Training with a power meter is a hot topic at the moment; gadget guys relish the opportunity to buy more bike bling and café racers have another topic to thrash out over coffee, but why should the club racer or serious casual rider part with their hard earned cash for another gizmo?
I’ve stopped improving! If this doesn’t apply to you, it might make you think of someone you know: a person takes to cycling and starts riding more and more. The more they ride, the fitter they get. The fitter they get, the more they want to ride. Racing ensues. Learning strategy takes some time, but this rider progresses quickly from back of the pack in a low grade to be upgraded (perhaps several grades) and be much more competitive. And then…nothing. After one to three years of rapid progress, their performance stops improving.
A fundamental truth of performance in sport is that your body adapts to the load applied and no more. When you start an aerobic sport (cycling, running, rowing etc) the body has to make lots of adaptations to this unfamiliar activity. Just the very act of participating causes dramatic improvements. Coinciding with this are technique improvements – pedalling gets smoother, gear selection becomes more intuitive, line selection through corners is refined and so on.
After a while, however, your body is on top of it all and it can stop adapting. Even riding quite a bit more is really no problem for the plateaued cyclist such that a 50% increase in riding time (and don’t we all wish we had the free time for that!) might result in a 5% increase in racing speed. This is the point at which a proper training program will continue the process of progress.
Advances in speed and fitness can be found again through a properly designed training program. Generally a program designed for an individual will challenge their weak points while not completely neglecting their strengths. Jumping into a structured training program might give the rider another couple of seasons of strong gains in performance before once again they hit a plateau.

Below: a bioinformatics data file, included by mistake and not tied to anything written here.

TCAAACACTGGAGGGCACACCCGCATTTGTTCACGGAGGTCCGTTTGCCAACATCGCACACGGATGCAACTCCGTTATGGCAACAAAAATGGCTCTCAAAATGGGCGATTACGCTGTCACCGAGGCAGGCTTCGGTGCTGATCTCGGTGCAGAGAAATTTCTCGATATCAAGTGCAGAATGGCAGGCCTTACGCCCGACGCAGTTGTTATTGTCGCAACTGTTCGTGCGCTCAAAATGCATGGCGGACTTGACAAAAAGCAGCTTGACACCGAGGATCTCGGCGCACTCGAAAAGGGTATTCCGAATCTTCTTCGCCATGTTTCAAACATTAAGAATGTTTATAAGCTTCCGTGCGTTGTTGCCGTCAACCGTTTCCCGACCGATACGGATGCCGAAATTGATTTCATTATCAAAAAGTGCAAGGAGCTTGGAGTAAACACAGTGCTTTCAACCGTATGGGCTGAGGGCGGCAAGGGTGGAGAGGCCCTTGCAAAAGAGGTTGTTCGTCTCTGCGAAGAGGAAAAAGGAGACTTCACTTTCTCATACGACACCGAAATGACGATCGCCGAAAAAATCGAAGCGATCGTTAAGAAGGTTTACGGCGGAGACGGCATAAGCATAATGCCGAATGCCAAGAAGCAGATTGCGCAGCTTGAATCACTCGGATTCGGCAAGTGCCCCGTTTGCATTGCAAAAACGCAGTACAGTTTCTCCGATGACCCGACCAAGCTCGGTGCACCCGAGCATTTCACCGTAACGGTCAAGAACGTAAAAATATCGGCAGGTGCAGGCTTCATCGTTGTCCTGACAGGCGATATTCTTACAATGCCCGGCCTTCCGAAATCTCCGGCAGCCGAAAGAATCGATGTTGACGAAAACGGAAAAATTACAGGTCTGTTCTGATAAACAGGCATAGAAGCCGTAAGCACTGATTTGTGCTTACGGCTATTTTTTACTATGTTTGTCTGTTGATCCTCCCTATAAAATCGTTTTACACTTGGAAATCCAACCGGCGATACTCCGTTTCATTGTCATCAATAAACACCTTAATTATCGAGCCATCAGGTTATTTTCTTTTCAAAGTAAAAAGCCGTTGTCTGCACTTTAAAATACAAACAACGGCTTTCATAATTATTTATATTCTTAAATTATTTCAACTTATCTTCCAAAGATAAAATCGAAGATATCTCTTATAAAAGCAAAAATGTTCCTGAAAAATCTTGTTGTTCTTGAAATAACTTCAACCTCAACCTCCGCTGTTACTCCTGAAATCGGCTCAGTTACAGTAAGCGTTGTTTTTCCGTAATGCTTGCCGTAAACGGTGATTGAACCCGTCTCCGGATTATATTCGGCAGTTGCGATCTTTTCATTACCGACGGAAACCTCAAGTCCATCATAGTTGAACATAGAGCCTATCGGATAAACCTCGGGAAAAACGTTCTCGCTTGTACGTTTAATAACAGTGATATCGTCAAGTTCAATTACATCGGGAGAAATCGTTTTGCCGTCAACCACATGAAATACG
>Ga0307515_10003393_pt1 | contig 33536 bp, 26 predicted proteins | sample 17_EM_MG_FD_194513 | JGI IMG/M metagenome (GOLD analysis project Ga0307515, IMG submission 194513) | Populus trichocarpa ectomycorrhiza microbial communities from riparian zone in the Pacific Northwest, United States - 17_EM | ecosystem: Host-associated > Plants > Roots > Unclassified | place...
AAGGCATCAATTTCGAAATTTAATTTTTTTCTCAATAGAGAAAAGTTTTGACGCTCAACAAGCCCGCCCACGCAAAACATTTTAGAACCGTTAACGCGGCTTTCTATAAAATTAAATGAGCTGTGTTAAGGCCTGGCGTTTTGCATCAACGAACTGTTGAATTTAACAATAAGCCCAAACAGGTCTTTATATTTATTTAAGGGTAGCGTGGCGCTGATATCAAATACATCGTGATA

The reasoning behind this slow (or no) progress is that each exercise might be exactly the correct drill to address that cyclist’s needs, but unless it is performed at the appropriate intensity it cannot provide just the right amount of load for the body to adapt to. The fitter a cyclist is, the more specific should be their training loads.
Before the advent of modern miniaturised electronics, riders rode to RPE (rate of perceived effort). RPE is fairly effective, but is open to a wide range of interpretation even by one rider over the course of a single week. Mood, quality of sleep, recent diet, caffeine and alcohol intake – there is a long list of things that will alter RPE from ride to ride.
Once portable heart rate monitors came on the scene they provided a much more objective measure of effort level for the athlete. Yet as good as they are, and they were a huge step forwards from the nothing that preceded them, they are still subject to variation from external influences. If, like many cyclists, you have an espresso before your ride, it will boost your heart rate. The day you don’t bother to have one all your heart rate zones will be too high for the effort level.
It is power that makes our bikes go forwards. The laws of physics dictate the relationship between power produced and velocity realised. So, while heart rate and RPE are proxy representations of power – a relationship that we know skews around – power is power; Watts are Watts. If you know that your functional threshold power (called FTP, it is the power level you can produce for one hour) is 500W, then any time you are doing a drill at 500W you are at your FTP.
Power is an even better monitor for anaerobic efforts than aerobic ones. A sprinter might sprint for ten seconds. In ten seconds the heart barely has a chance to respond, and the RPE is not at all meaningful in such a short effort.